From Marion County, Illinois to Camp Sumter, Georgia: A Tribute to Joseph M. Justice

This ramble of mine has been shared in another format, but bears repeating here.  More information has been added and additional media has been included in this rendering.  Joseph M. Justice was the son of Michael Justice and Sarah Wilkins.  Joseph was born in Marion County, Illinois in 1845, and his grandfather was Abraham Justice of Morgan County, Tennessee.  On August 21, 1862, Private Joseph M. Justice enlisted in Company K, 111th Regiment of the Illinois Volunteer Infantry, Union Army to fight in the American Civil War.  The 111th was commanded by General John A. Logan who reported to William Tecumseh Sherman.  In early May of 1864, the regiment advanced into northern Georgia and was involved in the Battle of Resaca on May 14.  They also took part in the Battle of Dallas toward the end of May, then in early June were involved in the Battle of New Hope Church.  On June 27, 1864, the regiment advanced to Kennesaw Mountain and began a battle with the Confederates that continued for most of a month.  On July 22, 1864, thinking that the Confederates had retreated, the regiment advanced toward Atlanta and was ambushed by the Confederate Infantry.  The casualties in the 111th Regiment were high and about 81 soldiers were captured by the Confederate forces.  Among those captured was PVT Joseph Justice.  Those captured were marched to Camp Sumter, a prisoner of war camp also known as Andersonville Prison.

Andersonville Prison 001

A birdseye view of Andersonville Prison, extremely overcrowded.

Andersonville Prison 002

A closeup view of how the POW’s were confined.

At the time Joseph arrived as a POW at Andersonville, there were approximately 26,000 prisoners confined in a 15′ high stockade covering about 23 acres.  The prison was never intended to house more than 9,000 or 10,000, but by August there were approximately 33,000 POW’s confined there.  Conditions at the POW camp were horrific.  Unless the prisoners were able to construct a makeshift tent to block the sun, they were exposed to its full onslaught.  Lice and fleas covered everything in the camp.  Rations were extremely limited, and water supplies for the most part were unsanitary.  Altogether, about 13,000 of the 45,000 POW’s who were brought in to the camp during its existence died from disease, wounds, or starvation.  Among the causes of death attributed to disease were diptheria, dysentery, diarrhea, enteritis, gastritis, hepatitis, nephritis, jaundice, pleurisy, measles, scurvy, smallpox, and typhoid.  Most of these are associated with unsanitary water supplies or lack of the right kinds of foods.  On December 18, 1864, Private Joseph M. Justice died in Andersonville Prison.  He was buried in a temporary grave at Andersonville.  After the end of the war, Joseph’s remains were relocated to the National Cemetery at Annapolis, Maryland.  He is buried in Section B, Site 747 in the National Cemetery.  Joseph M Justice 001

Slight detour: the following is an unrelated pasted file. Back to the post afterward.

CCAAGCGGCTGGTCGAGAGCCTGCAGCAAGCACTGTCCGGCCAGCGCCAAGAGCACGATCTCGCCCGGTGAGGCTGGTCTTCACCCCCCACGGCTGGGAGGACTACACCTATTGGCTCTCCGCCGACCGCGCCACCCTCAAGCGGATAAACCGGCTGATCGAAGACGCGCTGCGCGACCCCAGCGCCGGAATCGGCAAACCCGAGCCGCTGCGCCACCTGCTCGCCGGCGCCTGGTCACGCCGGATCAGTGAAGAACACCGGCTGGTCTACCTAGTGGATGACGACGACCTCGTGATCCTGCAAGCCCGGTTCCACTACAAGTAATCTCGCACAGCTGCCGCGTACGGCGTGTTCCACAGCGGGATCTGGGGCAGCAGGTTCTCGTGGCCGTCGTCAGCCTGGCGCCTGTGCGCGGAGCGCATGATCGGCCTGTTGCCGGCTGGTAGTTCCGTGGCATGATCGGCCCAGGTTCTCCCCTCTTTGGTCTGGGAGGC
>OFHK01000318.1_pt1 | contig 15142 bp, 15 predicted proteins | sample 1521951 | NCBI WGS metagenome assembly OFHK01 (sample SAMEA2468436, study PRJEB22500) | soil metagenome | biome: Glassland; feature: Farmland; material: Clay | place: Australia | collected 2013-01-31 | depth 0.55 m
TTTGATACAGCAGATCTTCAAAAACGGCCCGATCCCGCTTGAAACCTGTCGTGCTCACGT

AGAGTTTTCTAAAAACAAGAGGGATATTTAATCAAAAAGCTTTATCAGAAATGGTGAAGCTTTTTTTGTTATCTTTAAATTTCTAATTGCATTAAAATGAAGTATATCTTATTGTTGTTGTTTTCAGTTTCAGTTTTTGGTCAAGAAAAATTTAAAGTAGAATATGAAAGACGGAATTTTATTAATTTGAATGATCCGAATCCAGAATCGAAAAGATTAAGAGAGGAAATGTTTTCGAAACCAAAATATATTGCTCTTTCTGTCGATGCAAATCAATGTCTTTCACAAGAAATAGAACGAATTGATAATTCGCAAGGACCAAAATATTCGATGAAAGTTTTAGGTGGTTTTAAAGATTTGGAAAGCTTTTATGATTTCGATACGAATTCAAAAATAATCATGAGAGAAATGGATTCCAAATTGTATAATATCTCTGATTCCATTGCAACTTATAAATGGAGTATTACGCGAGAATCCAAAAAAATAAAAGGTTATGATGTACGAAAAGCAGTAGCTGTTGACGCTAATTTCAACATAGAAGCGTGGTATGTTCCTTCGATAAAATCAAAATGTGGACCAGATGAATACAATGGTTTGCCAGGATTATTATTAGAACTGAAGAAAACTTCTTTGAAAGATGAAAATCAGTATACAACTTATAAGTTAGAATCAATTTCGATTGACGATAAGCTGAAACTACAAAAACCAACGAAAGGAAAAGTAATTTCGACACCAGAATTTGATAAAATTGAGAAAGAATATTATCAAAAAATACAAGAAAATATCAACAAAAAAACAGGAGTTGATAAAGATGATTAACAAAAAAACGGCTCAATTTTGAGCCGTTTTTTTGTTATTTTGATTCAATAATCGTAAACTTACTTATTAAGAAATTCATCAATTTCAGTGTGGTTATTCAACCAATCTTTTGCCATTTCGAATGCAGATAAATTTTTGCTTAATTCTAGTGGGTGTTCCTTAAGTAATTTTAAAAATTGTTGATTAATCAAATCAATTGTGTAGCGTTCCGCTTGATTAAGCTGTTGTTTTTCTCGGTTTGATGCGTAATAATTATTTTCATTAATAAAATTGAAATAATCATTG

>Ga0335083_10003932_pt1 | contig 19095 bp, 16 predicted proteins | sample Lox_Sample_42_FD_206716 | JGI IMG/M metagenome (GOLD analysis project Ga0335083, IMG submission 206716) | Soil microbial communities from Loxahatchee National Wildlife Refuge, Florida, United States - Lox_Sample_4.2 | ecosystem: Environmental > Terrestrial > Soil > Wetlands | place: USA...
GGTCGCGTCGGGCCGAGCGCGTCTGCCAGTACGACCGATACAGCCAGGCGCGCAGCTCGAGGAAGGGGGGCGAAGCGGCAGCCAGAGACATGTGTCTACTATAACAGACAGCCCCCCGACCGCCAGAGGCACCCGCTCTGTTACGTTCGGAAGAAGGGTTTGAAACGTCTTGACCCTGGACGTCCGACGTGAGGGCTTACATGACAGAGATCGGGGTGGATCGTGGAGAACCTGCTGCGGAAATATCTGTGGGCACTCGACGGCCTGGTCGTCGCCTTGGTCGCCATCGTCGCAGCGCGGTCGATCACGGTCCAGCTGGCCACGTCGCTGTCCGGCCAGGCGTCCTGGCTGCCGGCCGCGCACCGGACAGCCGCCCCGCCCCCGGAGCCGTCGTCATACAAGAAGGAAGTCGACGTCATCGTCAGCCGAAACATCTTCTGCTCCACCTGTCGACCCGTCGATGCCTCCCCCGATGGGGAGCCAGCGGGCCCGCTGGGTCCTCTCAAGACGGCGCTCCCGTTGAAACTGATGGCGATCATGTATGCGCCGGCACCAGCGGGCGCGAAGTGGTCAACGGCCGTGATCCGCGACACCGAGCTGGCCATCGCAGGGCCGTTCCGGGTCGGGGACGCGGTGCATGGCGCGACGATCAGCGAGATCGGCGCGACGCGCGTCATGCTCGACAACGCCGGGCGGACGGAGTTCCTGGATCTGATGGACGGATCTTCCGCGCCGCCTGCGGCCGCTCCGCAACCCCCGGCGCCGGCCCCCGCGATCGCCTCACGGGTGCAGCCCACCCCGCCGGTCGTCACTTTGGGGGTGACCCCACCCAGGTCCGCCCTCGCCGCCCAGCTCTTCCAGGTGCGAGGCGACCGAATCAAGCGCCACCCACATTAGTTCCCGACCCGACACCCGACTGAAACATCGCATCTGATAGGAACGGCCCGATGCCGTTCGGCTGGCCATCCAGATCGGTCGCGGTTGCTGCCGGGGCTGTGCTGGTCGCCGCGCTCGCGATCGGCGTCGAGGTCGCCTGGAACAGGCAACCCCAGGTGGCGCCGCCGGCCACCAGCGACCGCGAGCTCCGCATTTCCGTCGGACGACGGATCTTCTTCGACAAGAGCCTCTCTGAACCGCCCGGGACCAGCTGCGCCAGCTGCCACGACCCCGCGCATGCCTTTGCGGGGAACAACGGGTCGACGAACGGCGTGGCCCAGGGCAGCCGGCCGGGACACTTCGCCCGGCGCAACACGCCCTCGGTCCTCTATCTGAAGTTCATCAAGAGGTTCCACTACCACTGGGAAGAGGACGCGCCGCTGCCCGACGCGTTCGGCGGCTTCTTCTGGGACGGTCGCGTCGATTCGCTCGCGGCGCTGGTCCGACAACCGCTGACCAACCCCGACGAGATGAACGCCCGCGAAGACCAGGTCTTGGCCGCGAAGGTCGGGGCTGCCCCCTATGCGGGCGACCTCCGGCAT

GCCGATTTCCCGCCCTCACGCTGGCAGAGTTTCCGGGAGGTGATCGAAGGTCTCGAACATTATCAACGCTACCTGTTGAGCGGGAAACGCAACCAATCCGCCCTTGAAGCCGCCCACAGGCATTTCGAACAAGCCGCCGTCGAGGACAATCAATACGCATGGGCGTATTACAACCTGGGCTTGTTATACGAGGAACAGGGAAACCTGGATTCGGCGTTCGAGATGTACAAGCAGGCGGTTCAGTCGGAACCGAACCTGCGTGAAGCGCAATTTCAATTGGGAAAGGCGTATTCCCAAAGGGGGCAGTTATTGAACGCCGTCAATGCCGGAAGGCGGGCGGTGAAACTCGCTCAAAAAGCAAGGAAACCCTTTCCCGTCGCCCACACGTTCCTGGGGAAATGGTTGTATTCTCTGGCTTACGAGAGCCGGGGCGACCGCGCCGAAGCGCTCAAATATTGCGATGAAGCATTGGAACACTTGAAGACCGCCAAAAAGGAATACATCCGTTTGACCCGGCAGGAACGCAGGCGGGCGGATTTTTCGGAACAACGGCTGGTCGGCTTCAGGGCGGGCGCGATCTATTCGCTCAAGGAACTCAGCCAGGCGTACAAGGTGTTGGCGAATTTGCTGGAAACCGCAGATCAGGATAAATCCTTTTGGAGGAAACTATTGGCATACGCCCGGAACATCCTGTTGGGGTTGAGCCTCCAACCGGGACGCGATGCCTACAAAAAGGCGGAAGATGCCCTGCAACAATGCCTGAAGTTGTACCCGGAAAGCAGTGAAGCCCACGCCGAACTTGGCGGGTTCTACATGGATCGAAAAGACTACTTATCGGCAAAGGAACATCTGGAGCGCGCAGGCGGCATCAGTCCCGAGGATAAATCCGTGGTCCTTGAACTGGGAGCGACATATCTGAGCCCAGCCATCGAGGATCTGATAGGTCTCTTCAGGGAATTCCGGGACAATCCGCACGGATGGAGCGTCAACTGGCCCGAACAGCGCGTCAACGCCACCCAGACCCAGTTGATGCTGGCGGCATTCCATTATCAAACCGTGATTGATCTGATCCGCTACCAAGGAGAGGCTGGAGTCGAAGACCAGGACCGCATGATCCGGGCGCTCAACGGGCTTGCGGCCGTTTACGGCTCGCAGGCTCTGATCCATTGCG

Pension Application 001

1889 Application for Pension by Joseph’s father. Unsure if he ever received any compensation.

On November 10, 1865, the commander of Camp Sumter, Captain Henry Wirz, was hanged after being found guilty of war crimes.  Annapolis 001

The American Red Cross was instrumental in marking the graves of the prisoners who died at Andersonville.  Clara Barton, founder of the American Red Cross, was largely responsible for the preservation of Andersonville as a national cemetery.  Eventually the old prison was named as Andersonville National Historic Site.

This ramble by Uncle Thereisno Justice is posted in honor of the sacrifice of Private Joseph M. Justice, a true patriot.  I’ll catch you on down the road.

Uncle Thereisno

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